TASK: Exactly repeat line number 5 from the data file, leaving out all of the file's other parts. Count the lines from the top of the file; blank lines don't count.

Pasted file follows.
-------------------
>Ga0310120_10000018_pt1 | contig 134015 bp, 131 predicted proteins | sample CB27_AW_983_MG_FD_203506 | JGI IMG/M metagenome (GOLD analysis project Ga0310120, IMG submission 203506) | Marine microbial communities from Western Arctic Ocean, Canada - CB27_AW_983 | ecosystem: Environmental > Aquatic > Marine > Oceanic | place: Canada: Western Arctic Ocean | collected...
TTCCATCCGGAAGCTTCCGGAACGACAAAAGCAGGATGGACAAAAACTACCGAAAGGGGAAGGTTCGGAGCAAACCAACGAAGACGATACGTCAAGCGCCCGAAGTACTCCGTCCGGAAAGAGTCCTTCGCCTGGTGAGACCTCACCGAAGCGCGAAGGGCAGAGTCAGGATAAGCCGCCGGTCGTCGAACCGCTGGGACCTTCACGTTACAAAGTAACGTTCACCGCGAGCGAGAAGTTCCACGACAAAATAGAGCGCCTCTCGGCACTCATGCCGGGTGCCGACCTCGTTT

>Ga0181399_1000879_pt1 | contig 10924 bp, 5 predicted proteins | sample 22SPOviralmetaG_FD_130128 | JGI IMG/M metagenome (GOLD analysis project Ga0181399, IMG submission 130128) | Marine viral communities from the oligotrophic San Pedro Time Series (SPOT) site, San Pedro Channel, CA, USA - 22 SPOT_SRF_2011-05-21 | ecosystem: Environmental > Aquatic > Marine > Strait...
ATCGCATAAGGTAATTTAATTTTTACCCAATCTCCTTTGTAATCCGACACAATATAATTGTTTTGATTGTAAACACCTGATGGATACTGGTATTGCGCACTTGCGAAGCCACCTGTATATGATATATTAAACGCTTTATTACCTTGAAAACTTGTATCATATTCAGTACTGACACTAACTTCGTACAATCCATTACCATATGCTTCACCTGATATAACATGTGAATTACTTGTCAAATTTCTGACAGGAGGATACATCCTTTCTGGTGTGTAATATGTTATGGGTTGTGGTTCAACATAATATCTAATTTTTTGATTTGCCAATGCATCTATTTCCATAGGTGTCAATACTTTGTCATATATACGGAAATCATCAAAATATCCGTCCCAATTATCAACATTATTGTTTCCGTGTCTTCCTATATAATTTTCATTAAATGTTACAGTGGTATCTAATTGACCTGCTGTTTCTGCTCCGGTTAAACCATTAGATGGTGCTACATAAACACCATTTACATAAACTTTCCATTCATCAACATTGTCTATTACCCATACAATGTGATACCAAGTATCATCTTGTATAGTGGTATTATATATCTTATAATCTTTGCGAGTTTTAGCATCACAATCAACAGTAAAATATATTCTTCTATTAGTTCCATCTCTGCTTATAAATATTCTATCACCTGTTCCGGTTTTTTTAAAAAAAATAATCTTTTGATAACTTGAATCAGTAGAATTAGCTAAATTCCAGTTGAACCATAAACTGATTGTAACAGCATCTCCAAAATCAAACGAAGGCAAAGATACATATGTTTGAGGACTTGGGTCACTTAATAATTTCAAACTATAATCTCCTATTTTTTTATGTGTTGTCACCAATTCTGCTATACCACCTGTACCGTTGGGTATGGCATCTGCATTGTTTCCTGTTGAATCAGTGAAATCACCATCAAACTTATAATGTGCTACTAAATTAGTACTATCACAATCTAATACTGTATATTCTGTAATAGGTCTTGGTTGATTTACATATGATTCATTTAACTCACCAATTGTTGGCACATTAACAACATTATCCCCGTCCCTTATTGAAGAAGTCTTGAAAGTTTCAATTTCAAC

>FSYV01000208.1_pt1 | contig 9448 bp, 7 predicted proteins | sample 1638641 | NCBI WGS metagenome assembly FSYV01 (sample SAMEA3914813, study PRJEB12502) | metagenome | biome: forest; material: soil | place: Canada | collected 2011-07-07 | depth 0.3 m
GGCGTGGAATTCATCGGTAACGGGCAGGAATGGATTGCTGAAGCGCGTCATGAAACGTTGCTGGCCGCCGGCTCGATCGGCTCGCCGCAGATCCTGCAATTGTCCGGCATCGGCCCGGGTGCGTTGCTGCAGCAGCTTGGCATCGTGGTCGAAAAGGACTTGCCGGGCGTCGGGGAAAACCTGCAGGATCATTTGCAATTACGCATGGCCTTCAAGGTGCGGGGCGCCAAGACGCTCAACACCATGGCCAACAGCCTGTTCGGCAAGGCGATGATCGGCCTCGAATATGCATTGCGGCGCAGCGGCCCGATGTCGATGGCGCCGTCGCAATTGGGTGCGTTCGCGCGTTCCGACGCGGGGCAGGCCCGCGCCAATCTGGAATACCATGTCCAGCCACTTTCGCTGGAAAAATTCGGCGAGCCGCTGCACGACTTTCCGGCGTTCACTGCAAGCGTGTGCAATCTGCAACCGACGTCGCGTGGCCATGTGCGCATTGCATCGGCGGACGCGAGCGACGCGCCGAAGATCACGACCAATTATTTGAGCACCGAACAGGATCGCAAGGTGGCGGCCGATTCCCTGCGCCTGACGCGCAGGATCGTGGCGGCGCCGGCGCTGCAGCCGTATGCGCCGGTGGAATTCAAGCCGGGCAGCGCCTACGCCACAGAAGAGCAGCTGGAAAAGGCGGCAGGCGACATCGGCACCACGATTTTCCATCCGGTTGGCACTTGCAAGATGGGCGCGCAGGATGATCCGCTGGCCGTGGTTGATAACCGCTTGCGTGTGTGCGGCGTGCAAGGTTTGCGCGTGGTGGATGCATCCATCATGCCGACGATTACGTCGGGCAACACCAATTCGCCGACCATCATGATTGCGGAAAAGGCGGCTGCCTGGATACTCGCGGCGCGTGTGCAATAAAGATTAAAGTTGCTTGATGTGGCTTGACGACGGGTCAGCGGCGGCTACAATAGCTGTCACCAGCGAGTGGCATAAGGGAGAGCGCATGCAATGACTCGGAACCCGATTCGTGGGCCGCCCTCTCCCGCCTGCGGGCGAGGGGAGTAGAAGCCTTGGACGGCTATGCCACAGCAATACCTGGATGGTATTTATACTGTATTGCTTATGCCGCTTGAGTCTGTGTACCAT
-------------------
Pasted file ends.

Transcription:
>FSYV01000208.1_pt1 | contig 9448 bp, 7 predicted proteins | sample 1638641 | NCBI WGS metagenome assembly FSYV01 (sample SAMEA3914813, study PRJEB12502) | metagenome | biome: forest; material: soil | place: Canada | collected 2011-07-07 | depth 0.3 m